Addition of Astronomy and Math Highlight Second Annual Girl Scout Science Night
Springfield, Ohio - Girl Scouts Science Night held recently at Wittenberg University was not a typical Saturday evening for the girls of the Buckeye Trails Council and their families.
The usual movies, ballgames and parties were instead replaced by such unusual activities as a trip to a meadow with Wittenberg astronomy expert Dan Fleisch to view Jupiter and Mars, and learning about advanced math with humorous stories by John Whitaker of the mathematics faculty.
Astronomy and math were just two of the many subjects taught to the 300 Girl Scouts as young as first grade and their families from Dayton and Springfield who attended the event. This year's attendance nearly doubled that of 2001, with a capacity crowd participating. The other classes were in biology, chemistry, geology, and physics.
Started in 2001 by Mike Crotty, Wittenberg class of 2002, and father of three girl scouts, the program is the brainchild of Crotty's experience with his daughters. One night he took his children out to see the stars with Prof. Fleisch and the Wittenberg Astronomy Club when he saw the enthusiasm the girls showed for star-gazing. Crotty proposed an astronomy event for the troop but Fleisch suggested that the event encompass other areas of science as well. Crotty subsequently approached Wittenberg's other science departments - all of which enthusiastically supported the idea.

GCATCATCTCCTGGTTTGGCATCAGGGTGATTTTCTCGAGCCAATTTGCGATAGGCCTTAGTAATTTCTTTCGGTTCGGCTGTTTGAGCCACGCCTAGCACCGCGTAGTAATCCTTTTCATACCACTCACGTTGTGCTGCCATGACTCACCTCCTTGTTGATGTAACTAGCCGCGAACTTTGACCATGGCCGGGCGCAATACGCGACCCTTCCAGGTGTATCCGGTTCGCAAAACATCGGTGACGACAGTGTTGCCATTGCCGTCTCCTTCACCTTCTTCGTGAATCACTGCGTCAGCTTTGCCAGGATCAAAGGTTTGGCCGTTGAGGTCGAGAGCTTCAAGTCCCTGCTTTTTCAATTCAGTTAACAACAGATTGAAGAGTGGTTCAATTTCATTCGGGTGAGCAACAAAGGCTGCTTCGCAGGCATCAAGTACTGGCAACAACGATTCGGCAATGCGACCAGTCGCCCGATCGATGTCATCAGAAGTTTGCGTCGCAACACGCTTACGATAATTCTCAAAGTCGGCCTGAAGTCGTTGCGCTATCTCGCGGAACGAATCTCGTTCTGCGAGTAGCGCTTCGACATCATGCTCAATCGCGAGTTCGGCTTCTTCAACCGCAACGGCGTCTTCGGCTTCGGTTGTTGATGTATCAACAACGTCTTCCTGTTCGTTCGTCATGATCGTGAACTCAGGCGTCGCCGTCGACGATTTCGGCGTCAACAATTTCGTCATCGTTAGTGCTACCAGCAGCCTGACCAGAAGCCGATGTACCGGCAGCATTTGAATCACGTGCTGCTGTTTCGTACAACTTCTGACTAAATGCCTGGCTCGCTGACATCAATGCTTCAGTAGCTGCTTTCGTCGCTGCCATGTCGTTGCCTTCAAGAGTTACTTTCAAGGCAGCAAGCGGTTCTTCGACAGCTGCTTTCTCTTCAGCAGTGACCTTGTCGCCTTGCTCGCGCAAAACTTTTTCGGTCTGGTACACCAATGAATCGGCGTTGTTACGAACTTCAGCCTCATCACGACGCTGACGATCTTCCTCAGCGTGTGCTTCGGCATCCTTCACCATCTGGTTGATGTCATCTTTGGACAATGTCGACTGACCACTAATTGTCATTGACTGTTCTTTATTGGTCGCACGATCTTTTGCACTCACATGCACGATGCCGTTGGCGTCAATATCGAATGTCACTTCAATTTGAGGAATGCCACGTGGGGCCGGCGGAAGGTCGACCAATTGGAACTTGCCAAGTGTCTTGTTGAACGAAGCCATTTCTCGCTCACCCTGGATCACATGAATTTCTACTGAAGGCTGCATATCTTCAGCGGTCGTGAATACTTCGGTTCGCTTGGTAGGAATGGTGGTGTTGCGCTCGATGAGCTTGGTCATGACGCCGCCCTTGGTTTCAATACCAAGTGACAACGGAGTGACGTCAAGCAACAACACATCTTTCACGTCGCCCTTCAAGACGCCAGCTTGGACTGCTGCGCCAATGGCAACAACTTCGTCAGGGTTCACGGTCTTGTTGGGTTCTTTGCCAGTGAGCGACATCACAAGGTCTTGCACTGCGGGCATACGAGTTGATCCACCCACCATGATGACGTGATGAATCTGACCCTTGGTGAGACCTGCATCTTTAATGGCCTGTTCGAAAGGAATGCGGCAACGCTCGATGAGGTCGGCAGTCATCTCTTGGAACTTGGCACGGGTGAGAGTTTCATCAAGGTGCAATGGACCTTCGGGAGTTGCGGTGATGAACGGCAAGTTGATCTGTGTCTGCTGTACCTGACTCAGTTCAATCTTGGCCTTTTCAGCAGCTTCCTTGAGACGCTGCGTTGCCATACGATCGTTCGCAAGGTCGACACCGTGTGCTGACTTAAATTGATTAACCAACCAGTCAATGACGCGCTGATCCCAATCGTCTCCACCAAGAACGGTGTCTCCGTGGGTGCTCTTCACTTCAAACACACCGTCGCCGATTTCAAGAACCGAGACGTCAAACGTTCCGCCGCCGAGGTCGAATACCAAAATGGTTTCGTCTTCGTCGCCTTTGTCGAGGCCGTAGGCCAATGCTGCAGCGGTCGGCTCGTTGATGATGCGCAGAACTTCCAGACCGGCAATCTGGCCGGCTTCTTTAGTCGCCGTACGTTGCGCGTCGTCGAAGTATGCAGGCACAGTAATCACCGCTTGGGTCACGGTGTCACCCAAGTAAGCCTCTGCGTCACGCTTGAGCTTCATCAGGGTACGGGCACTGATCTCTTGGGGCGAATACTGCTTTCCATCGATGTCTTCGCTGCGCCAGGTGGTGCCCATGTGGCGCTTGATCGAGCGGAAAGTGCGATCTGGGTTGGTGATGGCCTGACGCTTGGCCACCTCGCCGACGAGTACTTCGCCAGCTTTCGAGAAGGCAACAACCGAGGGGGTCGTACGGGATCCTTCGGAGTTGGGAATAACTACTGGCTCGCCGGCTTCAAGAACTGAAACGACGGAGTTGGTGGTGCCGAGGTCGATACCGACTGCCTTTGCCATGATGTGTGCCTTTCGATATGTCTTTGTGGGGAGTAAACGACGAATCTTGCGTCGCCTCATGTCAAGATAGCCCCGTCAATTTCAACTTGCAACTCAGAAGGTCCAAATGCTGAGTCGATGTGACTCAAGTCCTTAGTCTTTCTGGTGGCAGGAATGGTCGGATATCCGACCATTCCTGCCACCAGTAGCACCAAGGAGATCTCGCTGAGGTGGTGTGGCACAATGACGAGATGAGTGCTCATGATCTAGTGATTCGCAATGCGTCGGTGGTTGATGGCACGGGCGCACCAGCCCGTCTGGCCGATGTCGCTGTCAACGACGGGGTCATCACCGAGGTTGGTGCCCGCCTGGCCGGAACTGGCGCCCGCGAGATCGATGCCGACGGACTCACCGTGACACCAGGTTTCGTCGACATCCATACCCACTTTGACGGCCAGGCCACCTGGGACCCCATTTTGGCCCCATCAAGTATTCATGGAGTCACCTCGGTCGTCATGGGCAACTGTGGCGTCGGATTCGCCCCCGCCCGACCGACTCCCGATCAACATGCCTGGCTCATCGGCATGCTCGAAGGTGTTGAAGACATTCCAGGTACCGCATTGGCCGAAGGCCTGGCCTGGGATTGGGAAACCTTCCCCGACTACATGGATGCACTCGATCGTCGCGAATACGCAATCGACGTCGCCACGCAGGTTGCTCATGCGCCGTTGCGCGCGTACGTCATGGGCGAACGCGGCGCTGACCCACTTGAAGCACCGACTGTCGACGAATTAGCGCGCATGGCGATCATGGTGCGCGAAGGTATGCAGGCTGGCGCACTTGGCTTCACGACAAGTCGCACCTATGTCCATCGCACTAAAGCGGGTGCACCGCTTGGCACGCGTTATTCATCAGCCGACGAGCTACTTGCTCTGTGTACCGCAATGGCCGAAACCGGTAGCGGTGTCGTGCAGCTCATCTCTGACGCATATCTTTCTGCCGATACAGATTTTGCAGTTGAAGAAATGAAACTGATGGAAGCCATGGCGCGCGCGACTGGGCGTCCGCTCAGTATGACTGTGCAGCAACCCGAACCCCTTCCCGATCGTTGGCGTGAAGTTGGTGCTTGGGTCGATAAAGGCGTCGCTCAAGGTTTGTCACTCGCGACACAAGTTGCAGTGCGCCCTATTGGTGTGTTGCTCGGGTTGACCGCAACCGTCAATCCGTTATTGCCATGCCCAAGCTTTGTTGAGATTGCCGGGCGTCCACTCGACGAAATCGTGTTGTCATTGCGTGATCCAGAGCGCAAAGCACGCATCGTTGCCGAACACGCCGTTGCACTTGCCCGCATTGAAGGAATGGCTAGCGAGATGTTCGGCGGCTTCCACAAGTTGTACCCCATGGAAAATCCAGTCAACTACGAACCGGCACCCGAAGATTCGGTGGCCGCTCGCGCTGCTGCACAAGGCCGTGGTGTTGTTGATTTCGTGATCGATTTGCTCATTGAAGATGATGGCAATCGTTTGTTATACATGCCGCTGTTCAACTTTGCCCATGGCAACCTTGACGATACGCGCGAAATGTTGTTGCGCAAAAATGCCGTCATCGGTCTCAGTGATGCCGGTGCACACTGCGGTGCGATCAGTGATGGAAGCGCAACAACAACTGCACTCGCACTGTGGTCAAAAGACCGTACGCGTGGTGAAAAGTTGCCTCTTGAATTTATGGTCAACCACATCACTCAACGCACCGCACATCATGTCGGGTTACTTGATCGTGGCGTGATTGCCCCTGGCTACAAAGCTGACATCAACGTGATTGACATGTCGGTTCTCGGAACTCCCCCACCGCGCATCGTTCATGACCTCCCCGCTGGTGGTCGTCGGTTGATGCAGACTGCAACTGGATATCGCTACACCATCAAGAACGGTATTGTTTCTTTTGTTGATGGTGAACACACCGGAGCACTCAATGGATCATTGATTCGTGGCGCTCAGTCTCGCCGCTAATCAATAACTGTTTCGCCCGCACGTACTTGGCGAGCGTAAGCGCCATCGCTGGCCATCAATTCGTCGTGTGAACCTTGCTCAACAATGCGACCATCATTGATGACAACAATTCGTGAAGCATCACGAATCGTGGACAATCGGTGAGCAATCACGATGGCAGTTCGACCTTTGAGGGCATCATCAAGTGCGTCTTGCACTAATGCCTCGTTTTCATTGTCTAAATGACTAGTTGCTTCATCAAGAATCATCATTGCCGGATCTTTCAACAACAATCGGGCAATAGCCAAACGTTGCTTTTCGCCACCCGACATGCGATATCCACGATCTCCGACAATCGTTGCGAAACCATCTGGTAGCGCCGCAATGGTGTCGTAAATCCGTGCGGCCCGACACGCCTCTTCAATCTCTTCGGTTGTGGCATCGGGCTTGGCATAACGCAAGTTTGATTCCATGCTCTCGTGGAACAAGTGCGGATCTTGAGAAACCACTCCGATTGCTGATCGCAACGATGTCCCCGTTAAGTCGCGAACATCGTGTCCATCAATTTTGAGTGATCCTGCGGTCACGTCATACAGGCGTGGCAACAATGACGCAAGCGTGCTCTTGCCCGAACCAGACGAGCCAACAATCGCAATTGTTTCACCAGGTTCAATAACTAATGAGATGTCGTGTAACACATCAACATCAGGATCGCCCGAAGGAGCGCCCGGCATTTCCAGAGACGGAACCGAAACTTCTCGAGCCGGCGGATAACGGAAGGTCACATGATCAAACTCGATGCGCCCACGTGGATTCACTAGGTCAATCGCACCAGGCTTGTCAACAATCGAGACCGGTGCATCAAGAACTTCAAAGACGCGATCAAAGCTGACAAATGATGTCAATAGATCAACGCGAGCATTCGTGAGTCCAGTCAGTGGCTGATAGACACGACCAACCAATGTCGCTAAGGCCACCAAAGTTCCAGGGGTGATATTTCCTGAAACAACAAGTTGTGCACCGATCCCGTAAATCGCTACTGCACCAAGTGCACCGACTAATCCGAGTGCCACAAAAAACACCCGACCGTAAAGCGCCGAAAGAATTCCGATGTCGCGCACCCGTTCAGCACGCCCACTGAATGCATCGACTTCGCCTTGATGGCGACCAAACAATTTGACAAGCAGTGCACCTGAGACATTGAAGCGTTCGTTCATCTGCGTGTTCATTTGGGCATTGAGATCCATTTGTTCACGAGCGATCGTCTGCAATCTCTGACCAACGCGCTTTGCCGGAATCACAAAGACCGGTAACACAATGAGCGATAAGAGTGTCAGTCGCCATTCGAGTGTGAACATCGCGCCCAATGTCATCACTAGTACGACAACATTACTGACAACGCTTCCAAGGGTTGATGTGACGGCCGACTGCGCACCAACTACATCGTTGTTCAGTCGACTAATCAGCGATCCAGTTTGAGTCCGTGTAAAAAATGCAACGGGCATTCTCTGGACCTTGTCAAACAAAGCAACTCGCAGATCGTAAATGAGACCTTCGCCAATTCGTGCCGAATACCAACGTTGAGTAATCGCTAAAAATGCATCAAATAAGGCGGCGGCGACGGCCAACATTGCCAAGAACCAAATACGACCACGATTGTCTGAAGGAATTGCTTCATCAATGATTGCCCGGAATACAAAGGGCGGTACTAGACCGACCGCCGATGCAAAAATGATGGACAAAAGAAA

The event then came together as a way to "get girls interested in science." Crotty believes that too often girls are persuaded to look into non-scientific areas of study. He envisioned an event that would provide the girls with a fun introduction to all the possibilities the world of science has to offer.
Female students in the Wittenberg science department were more than willing to help make this introduction a successful one. Not only did the students help lead group instruction, they also shared with the girls the struggles and rewards of being science majors.
Crotty hopes these role models will make science less intimidating to the girls. His own daughter for one, thought she had to be the smartest girl in her class to become an astronomer or scientist. She thought science was just memorizing facts from the text and then getting them down onto paper for her tests.
She now knows better. This alone has helped make the program a success in Crotty's eyes. He hopes the program has given other girls the same insight.
"If we can instill enough love and interest for science in just one of these girls enough that she becomes a science major (who otherwise might not have chosen this path), I will consider this night a success," he said.